How’s that hybrid work model panning out in your workplace?

Remote workers enjoy the flexibility. In-person employees love they’ve got the office to themselves. But there is a risk these two types of employees will begin to resent each other, creating a corporate culture clash, labor and compliance professionals say. Navigating this new workplace reality will be tricky.

How should firms handle the wants and needs of these two distinct groups of employees? How do you keep them all motivated, engaged, and productive? What are some of the common pitfalls to avoid?

A May 2022 survey by employment law firm Littler polled nearly 1,300 in-house lawyers, C-suite executives, and HR professionals about their concerns regarding a hybrid work model. They were asked to check all answers that applied.

Of the respondents, 86 percent said their biggest concern was maintaining company culture and workplace engagement, 53 percent said ensuring hybrid/remote work is applied fairly, and 52 percent said efficiency of communication and meetings that are a mix of remote and in-person staff.

Other concerns included a reduction in mentorship and professional growth opportunities (45 percent); availability for in-person interaction with clients, customers, or third parties (40 percent); and scheduling obstacles with employees on-site on various days (28 percent).

Only 2 percent of those surveyed said they had no concerns about hybrid work.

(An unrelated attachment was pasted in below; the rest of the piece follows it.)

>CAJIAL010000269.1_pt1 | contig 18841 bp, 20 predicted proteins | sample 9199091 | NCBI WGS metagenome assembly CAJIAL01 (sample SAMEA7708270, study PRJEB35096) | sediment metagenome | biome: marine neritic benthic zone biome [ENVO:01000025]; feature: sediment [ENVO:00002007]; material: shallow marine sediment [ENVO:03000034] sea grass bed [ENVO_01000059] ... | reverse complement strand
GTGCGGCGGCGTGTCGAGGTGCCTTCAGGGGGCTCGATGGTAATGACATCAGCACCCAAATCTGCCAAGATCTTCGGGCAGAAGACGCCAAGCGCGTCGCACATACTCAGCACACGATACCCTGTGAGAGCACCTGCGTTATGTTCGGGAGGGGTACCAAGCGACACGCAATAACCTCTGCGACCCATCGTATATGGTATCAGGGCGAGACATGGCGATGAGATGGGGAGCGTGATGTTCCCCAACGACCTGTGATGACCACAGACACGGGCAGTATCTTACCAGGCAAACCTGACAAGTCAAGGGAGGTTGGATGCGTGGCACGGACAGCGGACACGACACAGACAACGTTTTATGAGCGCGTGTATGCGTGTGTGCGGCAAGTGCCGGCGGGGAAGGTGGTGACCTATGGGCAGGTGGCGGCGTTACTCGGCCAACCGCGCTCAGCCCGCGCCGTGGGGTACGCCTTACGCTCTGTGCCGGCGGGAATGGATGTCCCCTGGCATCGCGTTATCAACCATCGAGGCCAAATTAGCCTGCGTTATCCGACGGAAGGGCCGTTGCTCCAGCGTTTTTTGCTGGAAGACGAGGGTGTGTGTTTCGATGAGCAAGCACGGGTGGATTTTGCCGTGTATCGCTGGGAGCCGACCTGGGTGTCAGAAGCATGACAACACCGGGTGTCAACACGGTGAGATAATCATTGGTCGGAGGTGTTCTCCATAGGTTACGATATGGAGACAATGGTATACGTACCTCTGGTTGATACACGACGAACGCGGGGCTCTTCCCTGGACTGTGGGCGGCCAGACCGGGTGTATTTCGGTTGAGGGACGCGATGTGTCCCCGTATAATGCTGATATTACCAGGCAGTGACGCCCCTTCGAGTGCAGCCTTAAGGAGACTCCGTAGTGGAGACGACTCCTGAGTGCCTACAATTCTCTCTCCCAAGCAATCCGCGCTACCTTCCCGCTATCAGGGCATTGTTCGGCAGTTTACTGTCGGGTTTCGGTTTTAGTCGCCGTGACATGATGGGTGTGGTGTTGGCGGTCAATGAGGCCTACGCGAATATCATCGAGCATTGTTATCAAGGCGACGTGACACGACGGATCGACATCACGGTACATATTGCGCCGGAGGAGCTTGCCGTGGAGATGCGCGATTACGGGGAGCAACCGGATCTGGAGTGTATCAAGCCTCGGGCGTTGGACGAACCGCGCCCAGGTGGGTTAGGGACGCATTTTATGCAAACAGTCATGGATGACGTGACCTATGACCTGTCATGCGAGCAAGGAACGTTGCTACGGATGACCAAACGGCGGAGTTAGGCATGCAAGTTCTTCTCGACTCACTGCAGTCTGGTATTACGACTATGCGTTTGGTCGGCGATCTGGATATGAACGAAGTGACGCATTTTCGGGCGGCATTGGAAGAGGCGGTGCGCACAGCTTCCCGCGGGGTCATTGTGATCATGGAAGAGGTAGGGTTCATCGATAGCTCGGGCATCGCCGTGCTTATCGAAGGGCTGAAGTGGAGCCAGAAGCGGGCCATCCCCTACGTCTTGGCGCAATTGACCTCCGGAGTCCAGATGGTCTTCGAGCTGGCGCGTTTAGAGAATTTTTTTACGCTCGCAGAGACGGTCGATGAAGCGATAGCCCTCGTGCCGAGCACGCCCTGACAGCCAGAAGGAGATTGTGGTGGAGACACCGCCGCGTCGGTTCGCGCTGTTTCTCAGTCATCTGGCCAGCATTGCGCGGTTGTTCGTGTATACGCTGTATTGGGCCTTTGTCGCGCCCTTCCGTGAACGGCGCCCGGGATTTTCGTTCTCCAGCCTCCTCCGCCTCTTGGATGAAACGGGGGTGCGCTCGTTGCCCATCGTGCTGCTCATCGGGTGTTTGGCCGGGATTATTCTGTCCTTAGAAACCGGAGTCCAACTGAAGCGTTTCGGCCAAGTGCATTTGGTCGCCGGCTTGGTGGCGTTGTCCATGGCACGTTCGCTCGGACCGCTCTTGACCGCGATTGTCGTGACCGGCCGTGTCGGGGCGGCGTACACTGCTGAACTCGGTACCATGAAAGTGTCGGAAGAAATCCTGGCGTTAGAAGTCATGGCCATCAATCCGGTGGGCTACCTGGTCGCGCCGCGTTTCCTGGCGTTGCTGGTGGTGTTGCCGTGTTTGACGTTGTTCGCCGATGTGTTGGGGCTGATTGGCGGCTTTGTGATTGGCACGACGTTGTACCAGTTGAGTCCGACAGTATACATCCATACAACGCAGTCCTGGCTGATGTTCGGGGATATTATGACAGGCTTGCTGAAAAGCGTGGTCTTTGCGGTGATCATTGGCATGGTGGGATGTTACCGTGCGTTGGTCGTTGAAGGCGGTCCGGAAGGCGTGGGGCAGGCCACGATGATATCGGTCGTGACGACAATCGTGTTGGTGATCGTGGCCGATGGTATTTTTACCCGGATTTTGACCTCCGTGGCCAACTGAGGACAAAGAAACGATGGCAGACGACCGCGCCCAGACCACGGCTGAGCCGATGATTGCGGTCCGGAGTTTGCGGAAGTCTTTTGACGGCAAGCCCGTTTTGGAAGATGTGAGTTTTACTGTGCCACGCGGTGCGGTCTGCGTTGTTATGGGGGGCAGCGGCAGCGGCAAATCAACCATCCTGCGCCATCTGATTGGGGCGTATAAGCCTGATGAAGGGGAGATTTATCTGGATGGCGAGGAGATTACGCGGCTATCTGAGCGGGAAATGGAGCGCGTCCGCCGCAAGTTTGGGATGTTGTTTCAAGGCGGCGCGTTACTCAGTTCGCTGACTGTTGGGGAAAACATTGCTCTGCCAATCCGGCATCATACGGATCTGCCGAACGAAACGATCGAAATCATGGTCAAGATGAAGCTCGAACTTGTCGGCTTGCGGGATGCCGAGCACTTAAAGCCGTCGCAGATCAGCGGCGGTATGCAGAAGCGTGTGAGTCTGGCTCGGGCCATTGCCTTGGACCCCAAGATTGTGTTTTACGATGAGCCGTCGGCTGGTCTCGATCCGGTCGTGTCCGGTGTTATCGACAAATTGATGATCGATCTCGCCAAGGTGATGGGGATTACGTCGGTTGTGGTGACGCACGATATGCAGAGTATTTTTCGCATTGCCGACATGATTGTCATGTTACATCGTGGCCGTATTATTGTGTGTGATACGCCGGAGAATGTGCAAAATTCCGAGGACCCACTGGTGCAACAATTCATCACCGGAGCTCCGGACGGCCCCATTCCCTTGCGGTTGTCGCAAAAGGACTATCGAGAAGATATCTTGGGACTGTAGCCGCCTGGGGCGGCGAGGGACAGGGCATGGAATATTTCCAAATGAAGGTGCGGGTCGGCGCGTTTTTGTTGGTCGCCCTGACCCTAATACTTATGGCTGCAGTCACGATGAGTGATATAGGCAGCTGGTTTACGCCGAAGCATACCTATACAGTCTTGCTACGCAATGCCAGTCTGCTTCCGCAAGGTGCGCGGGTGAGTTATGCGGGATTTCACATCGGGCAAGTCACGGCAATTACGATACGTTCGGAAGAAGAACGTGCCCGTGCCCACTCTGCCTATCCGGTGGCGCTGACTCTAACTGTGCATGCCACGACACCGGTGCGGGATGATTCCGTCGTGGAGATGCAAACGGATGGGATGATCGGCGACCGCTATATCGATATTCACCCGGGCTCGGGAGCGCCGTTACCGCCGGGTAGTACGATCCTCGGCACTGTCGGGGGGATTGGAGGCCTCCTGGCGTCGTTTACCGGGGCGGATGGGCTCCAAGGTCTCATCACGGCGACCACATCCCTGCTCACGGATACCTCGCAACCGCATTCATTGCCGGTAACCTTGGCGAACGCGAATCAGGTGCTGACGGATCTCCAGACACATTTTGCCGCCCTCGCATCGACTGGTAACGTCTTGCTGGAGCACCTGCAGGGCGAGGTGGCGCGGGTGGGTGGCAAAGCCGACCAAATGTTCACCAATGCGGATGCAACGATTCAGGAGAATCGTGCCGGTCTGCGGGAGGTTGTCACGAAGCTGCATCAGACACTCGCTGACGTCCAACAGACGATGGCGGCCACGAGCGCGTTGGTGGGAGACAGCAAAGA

Littler RTO graphic

Source: Littler Annual Employer Survey Report

“What you don’t want to do with remote work is create haves and have nots,” said Claire Deason, shareholder at Littler.

“You want to implement a hybrid model in a way that doesn’t create perceived inequities and resentment,” she said. “Everyone has been given some flexibility, and some employees have taken it to an extreme. That can create feelings among groups of employees that some are taking advantage of the system, that they are getting more than they should be entitled to.”

Whether your company plans to require all employees to return to the office, continues to utilize a hybrid model, or goes fully remote, here are some best practices to keep different groups of workers from resenting others.

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Tone at the top

If your company orders everyone back in person by a certain date, start bringing back executives and managers first. Encourage employees to come in a few days a week, and don’t be afraid to bribe them with free breakfast, catered lunches, or snacks.

If your firm wants to continue with hybrid work indefinitely, make the days where people do come to the office meaningful. There should be enough workers present on any given in-person day for traveling in to be worth it.

Whatever policy your firm adopts, top executives and managers should set an example.

“If you don’t see people at the top practicing what they preach, it will build resentment and a sense employees don’t need to comply,” said Gus Sandstrom, labor and employment partner at labor law firm Blank Rome.

“As with any attempts to influence workplace culture, change has to be top-down,” agreed Caroline Donelan, also a Blank Rome partner.

Recognize past accomplishments

Employees who worked in person throughout the pandemic gave their all under difficult circumstances. They literally risked their lives. Now is the time to show them how valued they are.

Many firms might have already increased salaries and offered bonuses to in-person employees. Even still, those workers might be casting an eye toward their colleagues allowed to work from home and saying, “What about me?”